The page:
In the first shop, the last thing I was taught to do was sorting the goods coming in, but that was the first thing in the second shop – probably because there is so much more, with all the van goods. Because I know my alphabet (!) I very often am asked to do gift aid – it involves finding the appropriate sheet from a filing cabinet with that person’s gift aid stickers to put on the labels. When I am feeling lazy/tired I beg to put labels on and hang up clothes – it is fairly mindless so can be done with little effort. A (the manager) put me on pricing bric-a-brac the other day as she thought I might like a change, but I hated it so much that I really complained and (pretended to) threaten to walk out. She has taken the hint and I have not been asked to do it again!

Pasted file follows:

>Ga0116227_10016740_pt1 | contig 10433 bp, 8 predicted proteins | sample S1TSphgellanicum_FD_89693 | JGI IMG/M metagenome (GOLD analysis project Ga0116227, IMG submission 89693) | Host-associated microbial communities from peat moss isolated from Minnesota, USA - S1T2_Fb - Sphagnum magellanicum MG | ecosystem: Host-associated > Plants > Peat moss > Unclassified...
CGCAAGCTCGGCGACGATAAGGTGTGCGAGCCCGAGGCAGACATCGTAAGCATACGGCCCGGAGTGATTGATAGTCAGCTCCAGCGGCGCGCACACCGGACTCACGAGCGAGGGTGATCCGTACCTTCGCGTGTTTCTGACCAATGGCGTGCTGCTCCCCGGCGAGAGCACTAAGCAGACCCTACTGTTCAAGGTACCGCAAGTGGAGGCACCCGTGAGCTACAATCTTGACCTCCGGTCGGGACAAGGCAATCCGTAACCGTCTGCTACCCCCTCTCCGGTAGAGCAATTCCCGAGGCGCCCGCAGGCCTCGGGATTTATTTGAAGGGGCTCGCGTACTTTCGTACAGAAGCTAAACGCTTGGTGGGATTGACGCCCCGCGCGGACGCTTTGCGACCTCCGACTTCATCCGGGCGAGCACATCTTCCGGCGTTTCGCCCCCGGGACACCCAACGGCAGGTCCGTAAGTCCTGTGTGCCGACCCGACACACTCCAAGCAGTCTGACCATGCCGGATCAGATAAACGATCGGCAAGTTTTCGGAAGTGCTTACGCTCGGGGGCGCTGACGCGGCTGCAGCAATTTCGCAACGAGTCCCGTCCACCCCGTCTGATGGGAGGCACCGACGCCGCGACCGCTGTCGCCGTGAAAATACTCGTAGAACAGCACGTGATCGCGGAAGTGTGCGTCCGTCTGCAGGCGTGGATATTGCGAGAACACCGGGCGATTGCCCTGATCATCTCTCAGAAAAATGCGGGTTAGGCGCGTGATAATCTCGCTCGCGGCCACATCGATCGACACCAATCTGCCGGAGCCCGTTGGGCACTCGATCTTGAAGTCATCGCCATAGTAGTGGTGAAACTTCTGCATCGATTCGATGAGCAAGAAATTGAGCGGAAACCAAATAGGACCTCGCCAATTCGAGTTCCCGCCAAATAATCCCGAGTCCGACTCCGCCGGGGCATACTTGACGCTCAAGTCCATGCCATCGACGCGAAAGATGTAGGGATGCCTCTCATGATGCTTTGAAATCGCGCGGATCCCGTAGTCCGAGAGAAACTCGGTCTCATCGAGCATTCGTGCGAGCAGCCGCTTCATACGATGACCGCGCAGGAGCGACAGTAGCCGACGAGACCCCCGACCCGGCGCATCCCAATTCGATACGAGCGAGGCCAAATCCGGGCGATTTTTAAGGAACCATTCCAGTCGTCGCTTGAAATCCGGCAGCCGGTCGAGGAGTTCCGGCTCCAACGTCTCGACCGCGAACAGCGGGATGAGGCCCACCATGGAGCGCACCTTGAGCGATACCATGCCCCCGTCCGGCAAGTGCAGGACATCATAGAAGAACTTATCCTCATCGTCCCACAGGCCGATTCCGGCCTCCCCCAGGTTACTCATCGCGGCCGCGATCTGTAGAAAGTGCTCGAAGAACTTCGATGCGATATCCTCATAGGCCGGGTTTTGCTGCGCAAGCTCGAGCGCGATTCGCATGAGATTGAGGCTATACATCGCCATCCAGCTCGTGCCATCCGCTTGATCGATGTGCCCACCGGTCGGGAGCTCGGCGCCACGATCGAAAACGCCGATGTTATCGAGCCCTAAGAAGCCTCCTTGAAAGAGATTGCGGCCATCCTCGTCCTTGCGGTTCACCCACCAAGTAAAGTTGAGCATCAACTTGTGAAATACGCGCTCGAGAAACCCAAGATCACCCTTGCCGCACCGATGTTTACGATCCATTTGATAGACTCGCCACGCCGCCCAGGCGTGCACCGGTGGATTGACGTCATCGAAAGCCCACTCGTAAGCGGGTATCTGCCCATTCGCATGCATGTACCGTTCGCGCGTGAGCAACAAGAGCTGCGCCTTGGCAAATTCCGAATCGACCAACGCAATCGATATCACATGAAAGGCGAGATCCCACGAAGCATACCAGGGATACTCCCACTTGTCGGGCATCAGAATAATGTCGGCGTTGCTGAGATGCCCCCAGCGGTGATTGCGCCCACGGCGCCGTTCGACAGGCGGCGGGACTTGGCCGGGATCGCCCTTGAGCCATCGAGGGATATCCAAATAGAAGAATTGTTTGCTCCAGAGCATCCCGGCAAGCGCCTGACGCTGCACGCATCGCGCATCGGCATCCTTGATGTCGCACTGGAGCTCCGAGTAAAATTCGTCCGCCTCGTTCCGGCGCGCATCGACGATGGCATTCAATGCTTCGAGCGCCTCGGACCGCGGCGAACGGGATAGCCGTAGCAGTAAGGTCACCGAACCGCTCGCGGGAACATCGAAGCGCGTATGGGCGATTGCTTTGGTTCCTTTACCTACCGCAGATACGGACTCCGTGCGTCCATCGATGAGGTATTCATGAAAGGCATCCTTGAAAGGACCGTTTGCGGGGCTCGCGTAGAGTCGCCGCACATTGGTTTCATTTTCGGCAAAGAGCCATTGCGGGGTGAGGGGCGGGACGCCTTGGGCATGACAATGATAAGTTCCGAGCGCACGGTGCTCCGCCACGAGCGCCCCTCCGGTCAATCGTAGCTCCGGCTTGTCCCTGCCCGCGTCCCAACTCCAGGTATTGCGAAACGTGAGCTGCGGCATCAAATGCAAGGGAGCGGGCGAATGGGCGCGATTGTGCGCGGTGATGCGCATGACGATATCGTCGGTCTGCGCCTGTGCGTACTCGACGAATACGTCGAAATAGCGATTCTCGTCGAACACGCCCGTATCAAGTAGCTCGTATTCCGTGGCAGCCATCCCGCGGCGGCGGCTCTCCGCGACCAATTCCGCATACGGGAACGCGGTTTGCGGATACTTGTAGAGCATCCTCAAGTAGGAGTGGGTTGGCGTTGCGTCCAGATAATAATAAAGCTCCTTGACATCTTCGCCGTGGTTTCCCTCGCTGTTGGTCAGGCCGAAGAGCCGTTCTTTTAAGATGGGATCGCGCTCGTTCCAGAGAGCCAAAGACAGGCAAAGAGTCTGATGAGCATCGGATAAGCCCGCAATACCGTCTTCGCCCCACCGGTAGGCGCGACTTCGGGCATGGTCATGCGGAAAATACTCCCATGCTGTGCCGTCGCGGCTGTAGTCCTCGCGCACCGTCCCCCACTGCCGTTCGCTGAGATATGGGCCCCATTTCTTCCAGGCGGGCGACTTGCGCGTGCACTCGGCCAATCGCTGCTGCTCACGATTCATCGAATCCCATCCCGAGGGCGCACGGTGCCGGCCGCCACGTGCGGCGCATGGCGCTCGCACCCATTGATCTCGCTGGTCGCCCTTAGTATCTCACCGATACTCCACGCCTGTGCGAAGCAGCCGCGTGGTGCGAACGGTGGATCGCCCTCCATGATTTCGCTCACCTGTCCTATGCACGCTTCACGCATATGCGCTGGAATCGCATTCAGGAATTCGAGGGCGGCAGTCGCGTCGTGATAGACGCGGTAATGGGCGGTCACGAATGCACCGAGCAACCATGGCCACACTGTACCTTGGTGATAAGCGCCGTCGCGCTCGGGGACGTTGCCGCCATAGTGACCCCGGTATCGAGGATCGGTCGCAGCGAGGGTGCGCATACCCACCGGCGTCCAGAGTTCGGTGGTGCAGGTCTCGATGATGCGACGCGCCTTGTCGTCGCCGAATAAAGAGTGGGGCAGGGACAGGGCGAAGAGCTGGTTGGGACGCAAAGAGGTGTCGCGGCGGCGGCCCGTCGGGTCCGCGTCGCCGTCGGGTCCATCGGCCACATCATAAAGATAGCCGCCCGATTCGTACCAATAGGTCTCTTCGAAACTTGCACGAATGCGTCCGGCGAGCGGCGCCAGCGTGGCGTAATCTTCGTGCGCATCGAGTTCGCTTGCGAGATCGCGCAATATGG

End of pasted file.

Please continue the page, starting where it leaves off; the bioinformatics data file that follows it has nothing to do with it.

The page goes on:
I have made sure that I have not taken so much responsibility in this shop and that I am not available to call on at any time. I actually haven’t learned to do all the things there are to do and don’t do steaming (I don’t like that much either and am very slow) or pricing.
Would I recommend it? Probably, but it is not for any one who doesn’t like handling second-hand clothes! I enjoy it, especially the contact with customers, staff and volunteers.
Not something you really want to do, but better to get things sorted than leave them!